Well known as one of the Founding Fathers, you’ll be hard pressed to find anyone in the country who doesn’t know who Benjamin Franklin is. He helped draft the Declaration of Independence and the U.S. Constitution, and negotiated the 1783 Treaty of Paris that ended the Revolutionary War. “The First American” was also a polymath: he was a writer, printer, political philosopher, politician, Freemason, postmaster, scientist, inventor, humorist, civic activist, statesman, and diplomat. But one other thing that he was famous for?
On top of everything else, Franklin was also a journaler.
Franklin began journaling at the age of 20, in the year 1726, and was particularly focused on his own character development. He wanted to pursue “moral perfection” in order to become a better person, which led to him creating what is popularly known as the thirteen virtues. Every week, though he tried to observe as many of these so-called virtues as possible, he would pick out one particular virtue to focus on. This gave him thirteen weeks to go through each virtue, after which he would then start over, allowing him to cycle through each one four times a year.
As a constant reminder of the virtues he wanted to uphold, Franklin would carry virtue cards with him that he checked on periodically throughout the day and, by the end of each week, he would review which virtues he’d been successful with and which ones he needed to work on. He then documented his progress in his journal. These are the virtues that Franklin attempted to live by.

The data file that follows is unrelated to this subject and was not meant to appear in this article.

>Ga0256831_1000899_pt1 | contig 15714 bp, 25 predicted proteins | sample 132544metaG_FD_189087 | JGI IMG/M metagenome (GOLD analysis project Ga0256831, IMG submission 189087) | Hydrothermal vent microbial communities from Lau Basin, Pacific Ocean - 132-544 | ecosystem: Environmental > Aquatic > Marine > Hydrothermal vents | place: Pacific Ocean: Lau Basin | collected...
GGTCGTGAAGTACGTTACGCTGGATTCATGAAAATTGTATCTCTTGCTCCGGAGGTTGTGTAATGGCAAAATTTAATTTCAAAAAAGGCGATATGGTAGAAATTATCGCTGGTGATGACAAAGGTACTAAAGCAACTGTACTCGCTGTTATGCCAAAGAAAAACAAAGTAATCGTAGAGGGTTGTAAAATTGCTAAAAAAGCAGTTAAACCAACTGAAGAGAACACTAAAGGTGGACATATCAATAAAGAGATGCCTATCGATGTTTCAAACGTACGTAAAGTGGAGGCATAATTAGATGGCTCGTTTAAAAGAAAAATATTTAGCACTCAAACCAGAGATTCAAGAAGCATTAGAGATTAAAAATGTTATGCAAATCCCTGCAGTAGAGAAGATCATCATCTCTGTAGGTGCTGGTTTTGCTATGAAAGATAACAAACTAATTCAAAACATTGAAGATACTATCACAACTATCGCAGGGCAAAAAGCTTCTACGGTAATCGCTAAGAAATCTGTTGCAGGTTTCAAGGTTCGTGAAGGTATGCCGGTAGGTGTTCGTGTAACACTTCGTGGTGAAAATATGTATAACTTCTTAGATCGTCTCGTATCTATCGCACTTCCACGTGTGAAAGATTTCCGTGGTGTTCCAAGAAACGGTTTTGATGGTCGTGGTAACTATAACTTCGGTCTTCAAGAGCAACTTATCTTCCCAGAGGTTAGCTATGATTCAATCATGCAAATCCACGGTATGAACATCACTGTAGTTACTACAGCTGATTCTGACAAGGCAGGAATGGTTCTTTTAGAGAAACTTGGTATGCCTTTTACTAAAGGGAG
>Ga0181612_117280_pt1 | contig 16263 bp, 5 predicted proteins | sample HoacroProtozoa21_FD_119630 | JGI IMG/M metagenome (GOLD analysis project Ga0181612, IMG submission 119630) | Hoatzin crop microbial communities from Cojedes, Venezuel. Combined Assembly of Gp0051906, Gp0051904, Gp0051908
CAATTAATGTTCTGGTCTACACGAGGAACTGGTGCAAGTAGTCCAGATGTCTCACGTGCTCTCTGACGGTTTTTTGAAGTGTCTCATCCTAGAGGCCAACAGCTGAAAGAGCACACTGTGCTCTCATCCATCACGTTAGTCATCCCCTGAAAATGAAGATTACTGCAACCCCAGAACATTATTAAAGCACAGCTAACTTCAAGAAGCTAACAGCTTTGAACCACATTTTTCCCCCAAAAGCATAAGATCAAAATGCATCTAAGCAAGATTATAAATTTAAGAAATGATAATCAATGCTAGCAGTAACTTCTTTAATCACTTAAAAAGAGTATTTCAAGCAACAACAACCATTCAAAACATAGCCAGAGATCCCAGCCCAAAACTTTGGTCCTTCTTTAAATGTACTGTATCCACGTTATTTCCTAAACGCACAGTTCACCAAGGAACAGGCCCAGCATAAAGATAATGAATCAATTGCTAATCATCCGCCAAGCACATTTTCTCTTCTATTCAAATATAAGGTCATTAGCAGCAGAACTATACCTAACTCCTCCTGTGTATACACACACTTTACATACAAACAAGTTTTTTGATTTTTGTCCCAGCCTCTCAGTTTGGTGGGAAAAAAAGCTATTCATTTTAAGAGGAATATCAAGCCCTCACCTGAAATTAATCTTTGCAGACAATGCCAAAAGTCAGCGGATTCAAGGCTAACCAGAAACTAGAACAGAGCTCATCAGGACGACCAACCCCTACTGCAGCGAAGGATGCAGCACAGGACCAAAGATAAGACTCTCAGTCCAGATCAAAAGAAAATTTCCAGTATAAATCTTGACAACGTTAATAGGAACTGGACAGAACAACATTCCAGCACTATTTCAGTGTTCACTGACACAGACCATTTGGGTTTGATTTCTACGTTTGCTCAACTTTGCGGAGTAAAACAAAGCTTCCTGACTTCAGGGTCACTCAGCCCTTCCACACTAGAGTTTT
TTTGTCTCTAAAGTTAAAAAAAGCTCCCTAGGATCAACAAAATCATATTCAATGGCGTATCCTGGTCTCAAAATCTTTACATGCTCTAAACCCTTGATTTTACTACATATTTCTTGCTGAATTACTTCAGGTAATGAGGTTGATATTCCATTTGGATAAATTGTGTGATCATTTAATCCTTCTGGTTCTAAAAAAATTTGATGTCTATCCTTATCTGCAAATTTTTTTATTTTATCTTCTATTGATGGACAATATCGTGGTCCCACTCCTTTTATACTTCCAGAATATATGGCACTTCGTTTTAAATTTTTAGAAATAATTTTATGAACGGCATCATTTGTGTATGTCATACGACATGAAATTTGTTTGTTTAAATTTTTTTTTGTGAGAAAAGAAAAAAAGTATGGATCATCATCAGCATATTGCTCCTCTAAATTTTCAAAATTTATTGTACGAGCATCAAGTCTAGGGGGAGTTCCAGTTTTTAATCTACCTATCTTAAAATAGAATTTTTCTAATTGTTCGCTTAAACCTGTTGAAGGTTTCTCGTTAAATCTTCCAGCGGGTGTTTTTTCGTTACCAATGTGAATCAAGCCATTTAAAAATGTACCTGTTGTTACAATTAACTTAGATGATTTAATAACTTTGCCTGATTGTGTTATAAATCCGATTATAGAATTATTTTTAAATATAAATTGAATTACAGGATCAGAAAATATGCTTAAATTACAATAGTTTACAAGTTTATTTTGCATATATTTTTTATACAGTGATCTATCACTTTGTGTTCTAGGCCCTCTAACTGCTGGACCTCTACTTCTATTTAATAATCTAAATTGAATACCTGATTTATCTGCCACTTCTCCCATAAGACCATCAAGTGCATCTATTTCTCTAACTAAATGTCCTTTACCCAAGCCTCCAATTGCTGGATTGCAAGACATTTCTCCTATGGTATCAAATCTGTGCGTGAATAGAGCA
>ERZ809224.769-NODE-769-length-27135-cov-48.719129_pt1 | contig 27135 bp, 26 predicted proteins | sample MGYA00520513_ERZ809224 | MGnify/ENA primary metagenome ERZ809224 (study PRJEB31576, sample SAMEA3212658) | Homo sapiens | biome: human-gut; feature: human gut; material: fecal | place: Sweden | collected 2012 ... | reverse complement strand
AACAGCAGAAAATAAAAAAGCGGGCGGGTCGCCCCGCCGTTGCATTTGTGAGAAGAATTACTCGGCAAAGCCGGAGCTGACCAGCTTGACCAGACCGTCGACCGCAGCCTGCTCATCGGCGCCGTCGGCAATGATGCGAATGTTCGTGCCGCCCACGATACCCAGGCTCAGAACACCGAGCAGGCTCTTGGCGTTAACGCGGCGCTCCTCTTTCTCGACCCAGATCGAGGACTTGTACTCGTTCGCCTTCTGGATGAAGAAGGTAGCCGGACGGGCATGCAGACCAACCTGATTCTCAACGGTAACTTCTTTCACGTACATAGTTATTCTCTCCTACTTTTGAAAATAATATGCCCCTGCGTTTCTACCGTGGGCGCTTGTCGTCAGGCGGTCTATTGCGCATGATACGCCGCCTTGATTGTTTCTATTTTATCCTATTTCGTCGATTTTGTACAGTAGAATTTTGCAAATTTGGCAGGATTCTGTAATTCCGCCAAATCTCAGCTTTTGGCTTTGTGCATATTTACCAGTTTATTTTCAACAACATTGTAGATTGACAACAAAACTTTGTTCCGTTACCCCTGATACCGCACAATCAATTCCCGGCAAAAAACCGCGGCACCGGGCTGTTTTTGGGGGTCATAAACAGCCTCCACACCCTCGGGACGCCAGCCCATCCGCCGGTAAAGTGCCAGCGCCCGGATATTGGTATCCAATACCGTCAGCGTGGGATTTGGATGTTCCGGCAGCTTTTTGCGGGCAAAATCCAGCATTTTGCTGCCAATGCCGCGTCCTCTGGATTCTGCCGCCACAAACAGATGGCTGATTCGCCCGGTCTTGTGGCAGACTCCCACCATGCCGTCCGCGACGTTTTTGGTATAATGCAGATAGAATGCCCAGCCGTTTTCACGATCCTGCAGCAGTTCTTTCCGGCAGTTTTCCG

1. TEMPERANCE.Eat not to dullness; drink not to elevation.
2. SILENCE.Speak not but what may benefit others or yourself; avoid trifling conversation.
3. ORDER.Let all your things have their places; let each part of your business have its time.
4. RESOLUTION.Resolve to perform what you ought; perform without fail what you resolve.
5. FRUGALITY.Make no expense but to do good to others or yourself; i.e., waste nothing.
6. INDUSTRY.Lose no time; be always employ'd in something useful; cut off all unnecessary actions.
7. SINCERITY.Use no hurtful deceit; think innocently and justly, and, if you speak, speak accordingly.
8. JUSTICE.Wrong none by doing injuries, or omitting the benefits that are your duty.
9. MODERATION.Avoid extremes; forbear resenting injuries so much as you think they deserve.
10. CLEANLINESS.Tolerate no uncleanliness in body, cloaths, or habitation.
11. TRANQUILITY.Be not disturbed at trifles, or at accidents common or unavoidable.
12. CHASTITY.Rarely use venery but for health or offspring, never to dullness, weakness, or the injury of your own or another's peace or reputation.
13. HUMILITY.Imitate Jesus and Socrates.
Whenever he could, Franklin incorporated these virtues as part of his daily routine, which was simply structured but helpful all the same. His entire day looked like this:
5 AM—7 AM: Rise, wash and address Powerful Goodness! Contrive days’ business, and take the resolution of the day; prosecute the present study, and breakfast.
8 AM—11 AM: Work.
12 PM—1 PM: Read, or overlook my accounts and dine.
2 PM—5 PM: Work.
6 PM—9 PM: Put things in their places. Supper. Music or diversion, or conversation. Examination of the day.
10 PM—4 AM: Sleep.
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Now with Franklin’s own schedule clear cut and with these thirteen virtues to guide him daily, the ultimate question is this: did he succeed in becoming morally perfect through this practice? The Founding Father himself said that he didn’t, but even though his attempts fell short, he did say that trying made him a better, happier person.